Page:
The combined market cap of the three-largest IT companies from the US - Apple, Microsoft and Amazon - equal India's GDP as a whole.
India's unemployment rate at 6.1 percent of the total labour force during 2017-18 is at a 45-year high. But the trend of joblessness is not something new for the Indian economy. It has been a long-standing reality for the country due to its factor driven (labor arbitrage) pattern of growth. Even during the high-growth years between 2004 and 2009 - Indias historical best in terms of growth - only a million jobs were created in the entire five-year period when more than a million jobs were needed each year, as per a study conducted by the Planning Commission.
So, the Indian economy has a structural reason for its lack of a job-creating capacity. The country needs to enhance its competitiveness, that is its productivity levels, to overcome such a limitation. A promising way to achieve such a boost in competitiveness is to work upon the innovative capacity of the economy. Both US and China have become economic superpowers by working along similar lines.
The by-products of the innovation-building efforts by these countries justify the idea of driving competitiveness by itself. The combined market cap of the three-largest IT companies from the US - Apple, Microsoft and Amazon - equal India's GDP as a whole. In the case of China, the market cap of its largest company, Alibaba, equals 20 percent of India's GDP.
Such comparisons show why India needs to transform itself from a factor driven to an innovation-led economy. If the country can develop a competitive advantage over other nations through innovation, it becomes difficult to be upstaged by another economy on the world stage. But India's innovation policies have a series of challenges that it needs to address first.
The first issue that India needs to work upon is the strengthening of its industry-academia linkages. Universities are seen as hubs of research and innovation around the world. There are two specific roles that universities are intended to play - knowledge creation and knowledge transfer. In India, the latter is often overlooked. Even if the process of knowledge creation is fulfilled albeit with issues of quality, the mechanism of knowledge transfer between universities themselves and with industry is quite limited. There are a few issues which arise due to such lack of linkages.
First, as universities work on the same issues in isolation without consulting and collaborating with one another, they fail to create crucial synergy effects that impede the flow of knowledge and ideas. Second, the Indian education system is hardly industry-oriented due to lack of interaction between the two. As a result, the industry has to invest in months of intensive training for freshly hired graduates. This adds to their operational costs and proves inimical to the ease of doing business within the country. The government can possibly address this issue by providing a platform for collaboration between industry and academia that would foster greater knowledge creation and dissemination.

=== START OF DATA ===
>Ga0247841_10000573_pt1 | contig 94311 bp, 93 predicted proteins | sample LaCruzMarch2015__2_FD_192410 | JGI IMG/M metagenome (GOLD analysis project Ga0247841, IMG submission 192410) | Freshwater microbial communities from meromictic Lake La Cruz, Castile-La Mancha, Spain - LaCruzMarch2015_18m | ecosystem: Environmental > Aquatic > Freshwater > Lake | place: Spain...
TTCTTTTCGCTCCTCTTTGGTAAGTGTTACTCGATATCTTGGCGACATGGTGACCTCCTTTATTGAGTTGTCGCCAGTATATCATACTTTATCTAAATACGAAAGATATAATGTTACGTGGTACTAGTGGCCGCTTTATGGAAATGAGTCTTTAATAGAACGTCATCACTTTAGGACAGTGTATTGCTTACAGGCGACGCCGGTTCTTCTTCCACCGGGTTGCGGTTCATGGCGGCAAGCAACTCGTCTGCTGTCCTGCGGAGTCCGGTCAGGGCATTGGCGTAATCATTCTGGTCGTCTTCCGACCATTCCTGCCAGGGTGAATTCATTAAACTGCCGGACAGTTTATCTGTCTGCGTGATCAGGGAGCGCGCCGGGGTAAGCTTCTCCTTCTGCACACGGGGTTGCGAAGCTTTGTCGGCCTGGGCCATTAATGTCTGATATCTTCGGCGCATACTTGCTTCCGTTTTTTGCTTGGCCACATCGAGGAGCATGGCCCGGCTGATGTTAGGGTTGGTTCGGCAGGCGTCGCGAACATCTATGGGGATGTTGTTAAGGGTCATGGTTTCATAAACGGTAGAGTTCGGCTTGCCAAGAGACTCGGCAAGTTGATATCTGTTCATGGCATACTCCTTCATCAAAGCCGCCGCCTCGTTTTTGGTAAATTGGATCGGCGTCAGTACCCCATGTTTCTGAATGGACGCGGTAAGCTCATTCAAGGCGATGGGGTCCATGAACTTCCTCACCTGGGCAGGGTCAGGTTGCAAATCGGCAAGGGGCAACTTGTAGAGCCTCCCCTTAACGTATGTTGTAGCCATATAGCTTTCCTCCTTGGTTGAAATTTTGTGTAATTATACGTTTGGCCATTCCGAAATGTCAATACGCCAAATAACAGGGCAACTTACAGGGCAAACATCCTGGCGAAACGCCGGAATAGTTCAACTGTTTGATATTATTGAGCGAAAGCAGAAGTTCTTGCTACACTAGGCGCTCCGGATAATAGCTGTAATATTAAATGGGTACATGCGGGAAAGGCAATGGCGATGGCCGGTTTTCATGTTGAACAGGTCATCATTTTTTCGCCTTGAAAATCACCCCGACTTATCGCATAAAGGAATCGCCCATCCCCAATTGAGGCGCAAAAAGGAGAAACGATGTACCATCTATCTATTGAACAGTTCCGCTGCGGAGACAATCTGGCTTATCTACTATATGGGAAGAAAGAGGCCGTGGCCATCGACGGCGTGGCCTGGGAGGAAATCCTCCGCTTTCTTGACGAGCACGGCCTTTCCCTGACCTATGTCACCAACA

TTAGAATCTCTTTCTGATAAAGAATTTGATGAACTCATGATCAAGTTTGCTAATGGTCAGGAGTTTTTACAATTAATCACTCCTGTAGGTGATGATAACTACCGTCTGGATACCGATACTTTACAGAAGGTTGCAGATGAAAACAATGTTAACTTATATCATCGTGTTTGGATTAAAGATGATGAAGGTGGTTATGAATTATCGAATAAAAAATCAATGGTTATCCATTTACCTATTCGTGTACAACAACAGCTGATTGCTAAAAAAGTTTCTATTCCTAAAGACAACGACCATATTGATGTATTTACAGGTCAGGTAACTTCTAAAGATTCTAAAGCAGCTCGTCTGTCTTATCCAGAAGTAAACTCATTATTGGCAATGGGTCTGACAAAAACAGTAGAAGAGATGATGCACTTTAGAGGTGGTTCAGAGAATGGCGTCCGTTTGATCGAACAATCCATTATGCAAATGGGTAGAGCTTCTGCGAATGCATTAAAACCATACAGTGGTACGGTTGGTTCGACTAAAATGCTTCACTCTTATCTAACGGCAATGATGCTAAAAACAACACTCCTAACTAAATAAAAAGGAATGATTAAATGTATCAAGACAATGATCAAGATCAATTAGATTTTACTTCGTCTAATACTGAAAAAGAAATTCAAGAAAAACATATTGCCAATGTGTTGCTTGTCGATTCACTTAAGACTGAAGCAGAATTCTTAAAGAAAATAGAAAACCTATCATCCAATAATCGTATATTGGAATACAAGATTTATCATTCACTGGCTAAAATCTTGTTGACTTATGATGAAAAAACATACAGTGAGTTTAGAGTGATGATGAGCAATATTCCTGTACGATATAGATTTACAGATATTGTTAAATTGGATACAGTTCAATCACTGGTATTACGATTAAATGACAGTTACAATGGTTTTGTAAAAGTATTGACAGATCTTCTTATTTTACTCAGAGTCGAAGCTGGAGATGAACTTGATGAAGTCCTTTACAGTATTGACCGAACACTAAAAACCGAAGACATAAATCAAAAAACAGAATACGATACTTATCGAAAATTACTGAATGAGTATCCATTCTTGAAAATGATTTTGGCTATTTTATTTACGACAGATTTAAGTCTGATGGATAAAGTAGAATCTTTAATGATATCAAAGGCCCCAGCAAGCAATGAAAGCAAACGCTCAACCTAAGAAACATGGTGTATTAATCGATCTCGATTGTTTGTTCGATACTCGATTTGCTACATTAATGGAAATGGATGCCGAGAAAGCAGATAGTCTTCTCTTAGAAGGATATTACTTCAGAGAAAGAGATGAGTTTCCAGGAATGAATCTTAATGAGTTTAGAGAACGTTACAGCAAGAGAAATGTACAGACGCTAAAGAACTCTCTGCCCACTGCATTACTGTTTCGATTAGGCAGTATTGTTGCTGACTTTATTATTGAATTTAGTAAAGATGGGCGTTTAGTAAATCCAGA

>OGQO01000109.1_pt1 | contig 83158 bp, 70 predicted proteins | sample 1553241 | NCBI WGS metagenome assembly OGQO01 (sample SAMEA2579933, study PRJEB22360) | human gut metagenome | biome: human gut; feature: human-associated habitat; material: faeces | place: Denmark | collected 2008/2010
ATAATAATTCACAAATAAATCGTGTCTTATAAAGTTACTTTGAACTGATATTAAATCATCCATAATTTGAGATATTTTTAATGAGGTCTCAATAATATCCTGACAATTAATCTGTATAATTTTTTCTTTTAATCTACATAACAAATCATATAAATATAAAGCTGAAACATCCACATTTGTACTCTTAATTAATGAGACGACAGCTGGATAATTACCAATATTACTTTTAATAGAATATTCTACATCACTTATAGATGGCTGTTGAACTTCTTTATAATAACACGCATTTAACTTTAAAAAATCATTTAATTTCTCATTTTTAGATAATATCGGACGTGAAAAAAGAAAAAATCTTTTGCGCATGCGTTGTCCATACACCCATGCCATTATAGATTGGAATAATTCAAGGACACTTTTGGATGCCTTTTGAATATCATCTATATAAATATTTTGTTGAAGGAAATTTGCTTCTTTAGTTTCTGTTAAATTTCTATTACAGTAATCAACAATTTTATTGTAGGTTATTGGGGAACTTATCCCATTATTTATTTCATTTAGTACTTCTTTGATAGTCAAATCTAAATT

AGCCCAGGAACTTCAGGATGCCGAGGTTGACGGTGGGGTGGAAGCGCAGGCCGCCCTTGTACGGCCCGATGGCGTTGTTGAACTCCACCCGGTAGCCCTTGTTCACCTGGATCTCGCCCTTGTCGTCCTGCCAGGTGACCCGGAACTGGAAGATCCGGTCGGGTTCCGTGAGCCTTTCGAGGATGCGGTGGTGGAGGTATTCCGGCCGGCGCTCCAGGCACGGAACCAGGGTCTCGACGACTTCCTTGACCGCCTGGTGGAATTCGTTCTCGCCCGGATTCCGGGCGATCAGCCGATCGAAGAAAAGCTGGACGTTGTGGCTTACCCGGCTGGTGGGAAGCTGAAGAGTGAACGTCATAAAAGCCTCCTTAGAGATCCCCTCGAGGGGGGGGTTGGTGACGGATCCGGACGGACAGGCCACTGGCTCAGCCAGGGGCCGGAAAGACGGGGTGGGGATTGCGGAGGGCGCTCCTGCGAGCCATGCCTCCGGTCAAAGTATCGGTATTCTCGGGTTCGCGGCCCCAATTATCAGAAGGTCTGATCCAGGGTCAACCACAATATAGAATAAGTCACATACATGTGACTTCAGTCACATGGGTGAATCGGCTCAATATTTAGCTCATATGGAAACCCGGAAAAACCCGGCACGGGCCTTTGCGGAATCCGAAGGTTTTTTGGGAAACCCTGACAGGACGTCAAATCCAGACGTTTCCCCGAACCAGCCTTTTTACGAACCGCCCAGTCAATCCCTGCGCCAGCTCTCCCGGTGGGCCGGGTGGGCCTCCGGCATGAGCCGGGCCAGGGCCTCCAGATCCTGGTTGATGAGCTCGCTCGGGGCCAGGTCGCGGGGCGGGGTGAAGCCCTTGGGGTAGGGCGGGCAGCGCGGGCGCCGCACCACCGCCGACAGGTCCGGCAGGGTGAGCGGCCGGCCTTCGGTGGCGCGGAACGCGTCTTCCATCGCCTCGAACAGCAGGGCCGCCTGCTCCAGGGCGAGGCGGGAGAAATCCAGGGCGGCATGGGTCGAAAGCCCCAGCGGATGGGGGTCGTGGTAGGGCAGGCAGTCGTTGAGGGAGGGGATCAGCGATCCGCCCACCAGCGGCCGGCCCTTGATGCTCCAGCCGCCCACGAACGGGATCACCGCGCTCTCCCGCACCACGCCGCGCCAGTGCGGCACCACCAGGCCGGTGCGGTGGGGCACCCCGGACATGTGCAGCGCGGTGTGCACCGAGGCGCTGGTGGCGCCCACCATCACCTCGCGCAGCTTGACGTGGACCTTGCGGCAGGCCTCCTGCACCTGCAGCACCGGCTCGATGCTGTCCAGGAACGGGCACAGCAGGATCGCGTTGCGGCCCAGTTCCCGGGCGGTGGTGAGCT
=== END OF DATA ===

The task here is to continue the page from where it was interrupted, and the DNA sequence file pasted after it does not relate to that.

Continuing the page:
A structural reason for the lack of proper linkages between industry and academia is the creation of a conflict of interest between the two when it comes to collaborating on innovation. Hardly a few universities have an IPR policy. There is, therefore, a lack of clarity on who owns the IP and how information will be shared between the different parties. Thus, such grey areas make the industry hesitant to collaborate with universities.
The second challenge in India's approach towards innovation arises from its low investment in research and development. India's R&D expenditure is low not only compared to the mature economies but also compared to emerging economies. India invests 0.67 per cent of GDP in R&D while mature economies like US, Japan etc invest around 3 per cent of their GDP. It is more worrisome that this has consistently fallen in the last decade after reaching a peak of about 0.86 in 2008. The impact of this low investment in research and development is quite evident in the lack of world class R&D infrastructure facilities in India.
The third challenge lies in the country's IP regime. The two main aspects of India's IP Regime that are at the core of conflict between the government and the industry are: Section 3(d) of the Patents (Amendment) Act of 2005 and the propensity to grant compulsory licenses. Most of these issues primarily pertain to the Indian pharmaceutical industry but they are a serious challenge, nonetheless. Section 3(d) is mainly criticised for setting a higher standard for patentability than mandated by TRIPS. The industry is of the view that the additional requirement of enhanced efficacy by India discourages incremental innovation and impacts the foreign investment. The government, however, maintains the stand that it is TRIPS compliant. Compulsory licensing gives rights to the Controller to suspend patent privileges in cases where the best interests of their citizens are at stake or there is a wilful exploitation of patent privileges by the patentee. The industry claims that lack of clarity from the government is keeping many firms out of India. However, the government holds the view that the country has used this privilege just once in the past. In such a case it is important for the Indian government and the industry to chalk out a plan of action that will be beneficial for both the innovators as well as the general public.
The challenges facing the Indian economy to become innovation-led do not end there. There are further issues which need to be ironed out with time, but these would be a good place to kickstart that journey. Innovation begets competitiveness and competitiveness begets jobs. And the latter is the thorniest issue facing the economy and the new government as of today.